Chikungunya is a mosquito-borne viral disease that was rarely reported by U.S. travelers prior to 2006. The first local transmission of the virus was reported in 2013. But starting from 2014, local transmissions were reported in Florida, Puerto Rico and the U.S. Virgin Islands.

The disease shares similarities with dengue and can often be misdiagnosed. There is no cure for the disease and treatment focuses on pain relief.


Most people infected with the virus develop some symptoms that usually begin about three to seven days after the mosquito bite. The most common symptoms are fever and joint pain. Other symptoms include:

  1. Headache
  2. Muscle pain
  3. Swelling of joints
  4. Rashes
  5. Nausea
  6. Fatigue
  7. Eye complications
  8. Neurological complications
  9. Heart complications
  10. Gastrointestinal complications

Cases of eye, neurological, heart and gastrointestinal complications are rare and the virus can contribute to death in patients who are old. The disease by itself is not fatal.

The joint pain can be severe and can last either a few days or a few weeks. In some patients, the pain can last months.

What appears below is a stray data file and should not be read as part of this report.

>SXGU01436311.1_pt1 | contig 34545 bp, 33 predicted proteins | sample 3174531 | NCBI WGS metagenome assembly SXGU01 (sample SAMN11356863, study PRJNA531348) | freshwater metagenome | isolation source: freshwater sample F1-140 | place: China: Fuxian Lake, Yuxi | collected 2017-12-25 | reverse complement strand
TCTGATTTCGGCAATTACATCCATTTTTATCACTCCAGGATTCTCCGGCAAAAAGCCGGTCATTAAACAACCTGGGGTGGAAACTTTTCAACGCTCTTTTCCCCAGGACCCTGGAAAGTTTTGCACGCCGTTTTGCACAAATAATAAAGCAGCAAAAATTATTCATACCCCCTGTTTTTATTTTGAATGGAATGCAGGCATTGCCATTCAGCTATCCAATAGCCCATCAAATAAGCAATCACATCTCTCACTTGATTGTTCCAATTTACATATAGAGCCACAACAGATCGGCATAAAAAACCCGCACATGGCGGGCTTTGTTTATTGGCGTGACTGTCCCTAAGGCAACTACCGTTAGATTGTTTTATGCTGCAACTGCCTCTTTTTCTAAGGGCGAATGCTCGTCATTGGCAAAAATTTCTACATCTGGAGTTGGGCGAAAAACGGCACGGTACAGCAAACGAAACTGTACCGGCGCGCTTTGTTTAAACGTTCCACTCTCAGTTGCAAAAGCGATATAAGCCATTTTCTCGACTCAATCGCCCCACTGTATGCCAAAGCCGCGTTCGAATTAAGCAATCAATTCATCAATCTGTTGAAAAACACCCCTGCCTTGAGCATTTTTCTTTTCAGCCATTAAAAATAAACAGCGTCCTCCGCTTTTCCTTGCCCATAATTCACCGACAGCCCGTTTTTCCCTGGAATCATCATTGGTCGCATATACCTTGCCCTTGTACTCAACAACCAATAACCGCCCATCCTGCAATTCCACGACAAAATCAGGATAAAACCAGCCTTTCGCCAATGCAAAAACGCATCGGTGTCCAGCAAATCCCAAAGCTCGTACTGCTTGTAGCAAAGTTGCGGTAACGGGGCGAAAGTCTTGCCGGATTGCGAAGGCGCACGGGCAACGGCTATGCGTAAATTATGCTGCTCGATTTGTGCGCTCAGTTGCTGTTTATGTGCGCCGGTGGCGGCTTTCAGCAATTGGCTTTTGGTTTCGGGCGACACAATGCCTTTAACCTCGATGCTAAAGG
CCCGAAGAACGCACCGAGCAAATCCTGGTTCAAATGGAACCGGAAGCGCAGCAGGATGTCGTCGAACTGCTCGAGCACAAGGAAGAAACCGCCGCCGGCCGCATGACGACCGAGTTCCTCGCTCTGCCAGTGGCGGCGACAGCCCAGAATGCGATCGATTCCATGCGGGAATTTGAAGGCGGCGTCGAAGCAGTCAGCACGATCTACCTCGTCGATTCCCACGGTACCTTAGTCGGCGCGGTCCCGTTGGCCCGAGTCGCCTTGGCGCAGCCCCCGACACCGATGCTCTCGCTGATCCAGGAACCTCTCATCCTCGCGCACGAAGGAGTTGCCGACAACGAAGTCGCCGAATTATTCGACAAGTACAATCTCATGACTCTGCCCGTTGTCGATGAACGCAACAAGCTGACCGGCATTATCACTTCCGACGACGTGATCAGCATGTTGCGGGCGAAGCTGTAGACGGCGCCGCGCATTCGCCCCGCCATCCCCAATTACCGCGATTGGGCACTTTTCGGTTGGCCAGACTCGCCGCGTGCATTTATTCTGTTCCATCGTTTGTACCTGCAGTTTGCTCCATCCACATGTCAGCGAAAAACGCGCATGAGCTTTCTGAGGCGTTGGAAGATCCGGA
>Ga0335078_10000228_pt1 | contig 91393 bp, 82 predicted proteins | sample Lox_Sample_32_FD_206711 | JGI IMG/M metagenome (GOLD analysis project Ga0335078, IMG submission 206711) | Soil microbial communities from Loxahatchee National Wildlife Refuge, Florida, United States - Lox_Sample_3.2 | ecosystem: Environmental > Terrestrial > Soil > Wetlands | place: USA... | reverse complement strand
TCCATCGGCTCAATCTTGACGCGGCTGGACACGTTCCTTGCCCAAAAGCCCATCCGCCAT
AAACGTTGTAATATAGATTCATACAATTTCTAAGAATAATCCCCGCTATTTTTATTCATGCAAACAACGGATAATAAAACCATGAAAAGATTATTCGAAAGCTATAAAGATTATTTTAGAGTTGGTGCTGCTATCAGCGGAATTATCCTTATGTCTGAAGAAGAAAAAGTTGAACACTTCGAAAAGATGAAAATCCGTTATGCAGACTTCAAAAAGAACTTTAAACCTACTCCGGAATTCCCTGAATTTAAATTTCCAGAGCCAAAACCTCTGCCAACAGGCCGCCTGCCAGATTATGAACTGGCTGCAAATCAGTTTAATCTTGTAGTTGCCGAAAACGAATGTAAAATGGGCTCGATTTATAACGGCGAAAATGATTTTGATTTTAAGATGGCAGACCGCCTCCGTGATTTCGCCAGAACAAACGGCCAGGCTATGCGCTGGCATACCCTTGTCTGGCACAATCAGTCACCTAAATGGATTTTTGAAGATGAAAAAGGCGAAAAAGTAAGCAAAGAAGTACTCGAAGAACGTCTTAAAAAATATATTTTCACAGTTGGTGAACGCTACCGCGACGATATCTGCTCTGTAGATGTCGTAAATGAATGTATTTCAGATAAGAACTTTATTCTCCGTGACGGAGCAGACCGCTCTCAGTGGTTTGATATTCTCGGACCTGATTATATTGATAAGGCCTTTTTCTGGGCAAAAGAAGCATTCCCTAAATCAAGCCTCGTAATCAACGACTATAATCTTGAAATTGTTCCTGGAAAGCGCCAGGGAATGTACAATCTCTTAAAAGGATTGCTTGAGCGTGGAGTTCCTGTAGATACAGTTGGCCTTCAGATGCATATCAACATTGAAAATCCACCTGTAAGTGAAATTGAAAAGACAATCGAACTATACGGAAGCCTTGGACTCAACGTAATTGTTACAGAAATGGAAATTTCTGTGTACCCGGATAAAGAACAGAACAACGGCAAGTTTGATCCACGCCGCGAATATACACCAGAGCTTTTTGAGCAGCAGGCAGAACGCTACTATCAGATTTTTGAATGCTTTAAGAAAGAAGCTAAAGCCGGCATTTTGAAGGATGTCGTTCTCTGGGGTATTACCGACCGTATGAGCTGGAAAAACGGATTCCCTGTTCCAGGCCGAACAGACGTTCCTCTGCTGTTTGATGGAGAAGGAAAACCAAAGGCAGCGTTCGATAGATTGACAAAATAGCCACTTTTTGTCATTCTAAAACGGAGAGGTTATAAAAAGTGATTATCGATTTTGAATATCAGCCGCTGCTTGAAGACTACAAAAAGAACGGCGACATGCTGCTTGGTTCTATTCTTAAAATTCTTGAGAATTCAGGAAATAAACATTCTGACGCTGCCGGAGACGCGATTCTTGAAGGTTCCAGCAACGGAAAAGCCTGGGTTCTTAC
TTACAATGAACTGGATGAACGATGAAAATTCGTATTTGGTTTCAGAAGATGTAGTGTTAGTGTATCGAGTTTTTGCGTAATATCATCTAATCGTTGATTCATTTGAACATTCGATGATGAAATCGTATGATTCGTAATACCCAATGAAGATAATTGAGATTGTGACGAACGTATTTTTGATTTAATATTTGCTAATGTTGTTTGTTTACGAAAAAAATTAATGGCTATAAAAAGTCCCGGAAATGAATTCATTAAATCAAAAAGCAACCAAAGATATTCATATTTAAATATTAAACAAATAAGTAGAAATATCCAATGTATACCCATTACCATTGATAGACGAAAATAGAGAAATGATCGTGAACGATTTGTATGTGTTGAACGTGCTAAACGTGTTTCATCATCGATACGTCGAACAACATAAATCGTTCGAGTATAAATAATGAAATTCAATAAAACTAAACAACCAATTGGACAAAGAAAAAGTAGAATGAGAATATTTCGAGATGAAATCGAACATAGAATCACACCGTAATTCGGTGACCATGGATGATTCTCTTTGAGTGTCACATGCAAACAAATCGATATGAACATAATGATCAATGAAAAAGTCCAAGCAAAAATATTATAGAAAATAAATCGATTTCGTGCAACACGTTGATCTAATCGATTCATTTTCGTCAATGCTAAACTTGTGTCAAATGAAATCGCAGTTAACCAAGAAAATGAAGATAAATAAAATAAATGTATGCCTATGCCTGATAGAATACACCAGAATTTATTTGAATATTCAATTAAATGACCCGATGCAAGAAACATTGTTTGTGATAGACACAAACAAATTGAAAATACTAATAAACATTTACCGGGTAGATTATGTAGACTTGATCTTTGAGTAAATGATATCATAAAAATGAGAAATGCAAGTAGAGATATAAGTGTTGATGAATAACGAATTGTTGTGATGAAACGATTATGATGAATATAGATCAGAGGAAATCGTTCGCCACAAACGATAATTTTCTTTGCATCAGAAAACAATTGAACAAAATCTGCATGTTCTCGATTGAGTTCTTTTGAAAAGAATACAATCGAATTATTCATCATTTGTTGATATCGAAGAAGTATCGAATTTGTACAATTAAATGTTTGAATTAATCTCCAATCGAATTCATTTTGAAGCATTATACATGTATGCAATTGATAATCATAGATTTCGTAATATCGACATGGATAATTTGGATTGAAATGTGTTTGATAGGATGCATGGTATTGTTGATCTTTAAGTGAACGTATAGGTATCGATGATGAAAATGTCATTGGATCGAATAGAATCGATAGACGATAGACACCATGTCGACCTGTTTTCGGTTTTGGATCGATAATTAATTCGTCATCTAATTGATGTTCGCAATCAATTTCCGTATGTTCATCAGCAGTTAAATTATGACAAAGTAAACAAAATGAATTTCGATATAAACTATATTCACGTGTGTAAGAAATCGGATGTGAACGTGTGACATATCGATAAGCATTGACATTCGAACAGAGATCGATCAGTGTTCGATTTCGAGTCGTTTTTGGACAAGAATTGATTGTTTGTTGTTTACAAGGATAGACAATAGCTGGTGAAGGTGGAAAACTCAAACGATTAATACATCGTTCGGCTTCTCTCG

Newborns, adults older than 65 years of age and patients with other medical conditions like diabetes or heart disease have an increased risk of developing a severe infection.


There is no vaccine to prevent chikungunya infection, or medicine to treat the disease. However, once a person has been infected, he or she is likely to be immune to further infections. Most treatment targets pain relief.

  1. An infected person should get lots of rest and drink plenty of liquids to prevent dehydration.
  2. Taking acetaminophen or paracetamol can help reduce the fever and pain.
  3. Avoid taking aspirin or any other non-steroidal anti-inflammatory drug until the possibility of dengue has been ruled out.
  4. It is important to tell your healthcare professional if you take medicines for any other condition before taking pills for chikungunya.
  5. Try to avoid mosquito bites during the first week of your infection as the virus is present in the bloodstream and can be transmitted from the infected person to the mosquito, which can then pass it on to a healthy person.